Published: 16th December 2020
Looking for a 2021 calendar that's all about hope? Check out this one made with the artwork of blind children
The Government School for the Blind in Kottayam has compiled the stunning work of their students into a calendar. We find out how it managed to make a difference
Life has been pumped back into the Government School for the Blind in Olassa over the past few years, thanks to the ingenuity of the children there and a handful of volunteers with an unshakeable vision. Last year, the team created a calendar with pictures of the children accompanied by beautiful illustrations by various artists. And after selling over 800 of them to help fund resources for the children, this year they have decided to reintroduce it with artwork by the children themselves.
One of the project coordinators, Teena Kondody explains, “It began around three years ago when we took the children’s work and began an auction. People could contribute any amount they wanted and it all went towards the children’s welfare. Then this became a regular thing, we sold them as greeting cards. Last year, it was one of the coordinators, Anandu Vasudev, who suggested that we create calendars using their art as a form of appreciation and as a way to help them.”
TEAM UP: The volunteers have been working together for many years
The team of volunteers have been working together for years now and for the calendars, they have been working with various illustrators and an organisation called Be Light, Be a Light which supports mental health issues. This year’s calendar features the work of the children themselves, with their permission, and the work of 12 different artists for each month featuring a task or idea to help deal with your mental health.
Teena, who is an artist herself, says, “When we first began working with the children, we began by initiating different projects. First, when I myself was asked to do a project, the only thing I could teach them was art. While some of the students here have been blind their entire lives, some are partially blind and others have lost their eyesight over time. So they have known that there are flowers and oceans.”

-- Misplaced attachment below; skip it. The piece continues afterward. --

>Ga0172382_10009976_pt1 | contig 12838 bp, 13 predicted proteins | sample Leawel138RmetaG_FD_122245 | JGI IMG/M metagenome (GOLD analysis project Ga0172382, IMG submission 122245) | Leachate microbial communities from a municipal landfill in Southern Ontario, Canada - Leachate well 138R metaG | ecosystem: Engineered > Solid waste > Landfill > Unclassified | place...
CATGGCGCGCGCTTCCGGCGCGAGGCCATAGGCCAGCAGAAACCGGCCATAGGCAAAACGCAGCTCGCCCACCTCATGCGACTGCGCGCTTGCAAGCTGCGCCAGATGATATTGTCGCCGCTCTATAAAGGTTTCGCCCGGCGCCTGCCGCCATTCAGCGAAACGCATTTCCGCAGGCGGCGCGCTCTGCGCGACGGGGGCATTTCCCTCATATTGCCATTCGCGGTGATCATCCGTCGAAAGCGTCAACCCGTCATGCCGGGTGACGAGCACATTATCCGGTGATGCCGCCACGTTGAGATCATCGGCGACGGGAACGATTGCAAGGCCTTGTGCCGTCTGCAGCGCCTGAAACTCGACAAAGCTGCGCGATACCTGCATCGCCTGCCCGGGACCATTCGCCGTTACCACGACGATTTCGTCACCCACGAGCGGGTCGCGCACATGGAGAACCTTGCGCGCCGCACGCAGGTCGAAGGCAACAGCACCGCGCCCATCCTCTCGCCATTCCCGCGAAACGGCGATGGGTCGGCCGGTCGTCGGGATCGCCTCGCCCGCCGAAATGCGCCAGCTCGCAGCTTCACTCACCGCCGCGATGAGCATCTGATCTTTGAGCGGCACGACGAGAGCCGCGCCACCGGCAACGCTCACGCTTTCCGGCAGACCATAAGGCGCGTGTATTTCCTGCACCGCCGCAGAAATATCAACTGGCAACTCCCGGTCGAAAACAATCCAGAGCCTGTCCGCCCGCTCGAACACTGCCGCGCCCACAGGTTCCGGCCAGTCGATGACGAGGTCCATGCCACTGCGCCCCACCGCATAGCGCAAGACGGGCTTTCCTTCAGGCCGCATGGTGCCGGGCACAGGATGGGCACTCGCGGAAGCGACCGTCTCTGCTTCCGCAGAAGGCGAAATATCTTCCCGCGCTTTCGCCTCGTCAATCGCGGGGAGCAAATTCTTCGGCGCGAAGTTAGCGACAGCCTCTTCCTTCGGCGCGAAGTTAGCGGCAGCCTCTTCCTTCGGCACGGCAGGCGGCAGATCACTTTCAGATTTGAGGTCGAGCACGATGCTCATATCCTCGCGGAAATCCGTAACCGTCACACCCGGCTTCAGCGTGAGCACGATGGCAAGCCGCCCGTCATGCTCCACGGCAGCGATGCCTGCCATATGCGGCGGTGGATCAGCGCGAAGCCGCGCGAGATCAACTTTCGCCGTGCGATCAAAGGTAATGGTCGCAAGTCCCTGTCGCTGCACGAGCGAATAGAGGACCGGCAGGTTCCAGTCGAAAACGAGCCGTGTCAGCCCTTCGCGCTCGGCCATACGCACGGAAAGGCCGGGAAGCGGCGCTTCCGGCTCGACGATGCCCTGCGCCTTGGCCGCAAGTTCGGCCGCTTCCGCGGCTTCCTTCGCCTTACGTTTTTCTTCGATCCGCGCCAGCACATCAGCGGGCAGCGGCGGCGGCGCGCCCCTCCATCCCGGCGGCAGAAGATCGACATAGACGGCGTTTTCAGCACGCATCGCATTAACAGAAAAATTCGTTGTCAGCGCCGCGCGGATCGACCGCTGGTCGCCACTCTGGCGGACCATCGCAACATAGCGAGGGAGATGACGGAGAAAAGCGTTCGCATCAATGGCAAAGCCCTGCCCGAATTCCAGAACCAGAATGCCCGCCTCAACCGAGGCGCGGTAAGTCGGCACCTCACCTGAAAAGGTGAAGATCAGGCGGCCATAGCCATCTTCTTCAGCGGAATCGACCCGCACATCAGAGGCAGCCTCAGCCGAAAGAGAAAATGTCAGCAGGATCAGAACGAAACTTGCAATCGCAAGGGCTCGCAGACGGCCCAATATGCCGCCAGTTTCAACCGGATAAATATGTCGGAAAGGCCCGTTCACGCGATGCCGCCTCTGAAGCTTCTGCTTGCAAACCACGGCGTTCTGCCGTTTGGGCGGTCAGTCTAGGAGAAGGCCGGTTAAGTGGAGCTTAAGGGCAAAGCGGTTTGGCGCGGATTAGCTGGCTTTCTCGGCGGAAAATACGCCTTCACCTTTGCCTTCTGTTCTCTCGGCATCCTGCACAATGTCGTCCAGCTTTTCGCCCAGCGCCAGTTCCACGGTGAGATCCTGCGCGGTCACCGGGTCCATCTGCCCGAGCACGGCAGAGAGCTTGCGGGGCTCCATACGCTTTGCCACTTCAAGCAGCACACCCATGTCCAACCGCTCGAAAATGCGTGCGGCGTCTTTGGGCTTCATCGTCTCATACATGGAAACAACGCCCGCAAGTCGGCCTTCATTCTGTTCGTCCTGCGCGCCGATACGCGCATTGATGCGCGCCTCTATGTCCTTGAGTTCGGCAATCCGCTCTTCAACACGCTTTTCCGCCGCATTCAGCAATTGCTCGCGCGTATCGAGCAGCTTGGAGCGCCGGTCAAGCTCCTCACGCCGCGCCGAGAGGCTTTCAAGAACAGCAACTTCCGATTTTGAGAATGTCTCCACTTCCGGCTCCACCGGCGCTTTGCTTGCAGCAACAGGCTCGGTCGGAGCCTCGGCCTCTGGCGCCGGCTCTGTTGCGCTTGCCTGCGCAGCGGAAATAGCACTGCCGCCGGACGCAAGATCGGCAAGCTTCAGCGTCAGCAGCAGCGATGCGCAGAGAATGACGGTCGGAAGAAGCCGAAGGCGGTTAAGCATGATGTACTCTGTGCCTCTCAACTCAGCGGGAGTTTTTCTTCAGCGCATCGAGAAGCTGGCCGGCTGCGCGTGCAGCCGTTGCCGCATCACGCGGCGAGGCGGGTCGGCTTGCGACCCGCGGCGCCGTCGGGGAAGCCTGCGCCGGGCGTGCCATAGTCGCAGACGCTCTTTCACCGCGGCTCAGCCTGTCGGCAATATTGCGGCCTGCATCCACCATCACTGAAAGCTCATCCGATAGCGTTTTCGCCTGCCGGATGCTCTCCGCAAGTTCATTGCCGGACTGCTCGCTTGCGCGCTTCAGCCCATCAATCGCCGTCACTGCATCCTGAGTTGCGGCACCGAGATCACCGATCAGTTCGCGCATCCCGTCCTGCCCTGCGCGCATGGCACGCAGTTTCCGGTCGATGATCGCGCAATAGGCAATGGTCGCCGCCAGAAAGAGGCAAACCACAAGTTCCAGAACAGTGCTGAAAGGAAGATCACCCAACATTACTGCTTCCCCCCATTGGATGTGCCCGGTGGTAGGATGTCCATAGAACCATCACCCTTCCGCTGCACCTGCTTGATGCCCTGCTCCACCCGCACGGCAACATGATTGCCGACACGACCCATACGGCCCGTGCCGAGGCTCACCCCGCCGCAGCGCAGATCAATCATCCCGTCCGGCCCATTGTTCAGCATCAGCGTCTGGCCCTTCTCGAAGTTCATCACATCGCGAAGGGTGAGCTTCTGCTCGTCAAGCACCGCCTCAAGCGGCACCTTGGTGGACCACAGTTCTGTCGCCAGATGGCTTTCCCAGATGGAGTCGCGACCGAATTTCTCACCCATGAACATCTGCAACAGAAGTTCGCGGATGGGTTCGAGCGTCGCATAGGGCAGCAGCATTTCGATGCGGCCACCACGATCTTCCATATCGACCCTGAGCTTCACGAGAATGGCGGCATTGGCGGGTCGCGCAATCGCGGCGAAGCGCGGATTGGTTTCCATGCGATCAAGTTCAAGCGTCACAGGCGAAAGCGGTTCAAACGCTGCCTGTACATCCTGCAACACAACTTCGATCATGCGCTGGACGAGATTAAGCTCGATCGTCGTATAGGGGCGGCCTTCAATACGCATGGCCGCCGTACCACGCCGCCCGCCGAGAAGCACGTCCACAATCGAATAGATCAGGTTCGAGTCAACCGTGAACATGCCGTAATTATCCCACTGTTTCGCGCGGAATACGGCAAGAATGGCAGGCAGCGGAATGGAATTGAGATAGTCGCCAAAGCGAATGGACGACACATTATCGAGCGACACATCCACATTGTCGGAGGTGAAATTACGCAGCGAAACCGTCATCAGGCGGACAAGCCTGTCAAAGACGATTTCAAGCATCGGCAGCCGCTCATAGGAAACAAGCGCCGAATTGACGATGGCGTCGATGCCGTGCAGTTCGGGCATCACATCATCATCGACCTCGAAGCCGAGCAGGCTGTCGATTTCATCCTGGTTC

GROWING UP: Having started with just 15 kids, the school now has 45 students
She continues, “All of us, including myself, were shocked because we all assumed that it would be difficult for a blind child to draw. What we discovered was that when you introduce them to each colour, they can identify it by smell. Some of us have been artists for years but we could never have imagined being able to do that. Some of the fully blind children have volunteers helping them through it by holding their hands. And I can promise, they have drawn some extraordinary things. When we told these children that the sky was blue, we could see them learn from it.”
It was when the team felt a collective thought that the children’s work should not be limited to their eyes only that they decided to share it with the world. They have also introduced a Make a Wish policy amongst themselves to make the children’s dreams come true every four months, regardless of what it is. And in the last week of December, they plan to throw the school doors open to fulfil the children’s dream of spending the holiday with new friends. A chosen few lucky individuals can spend their Christmas with the children of this school who see the beauty of the world through their hearts.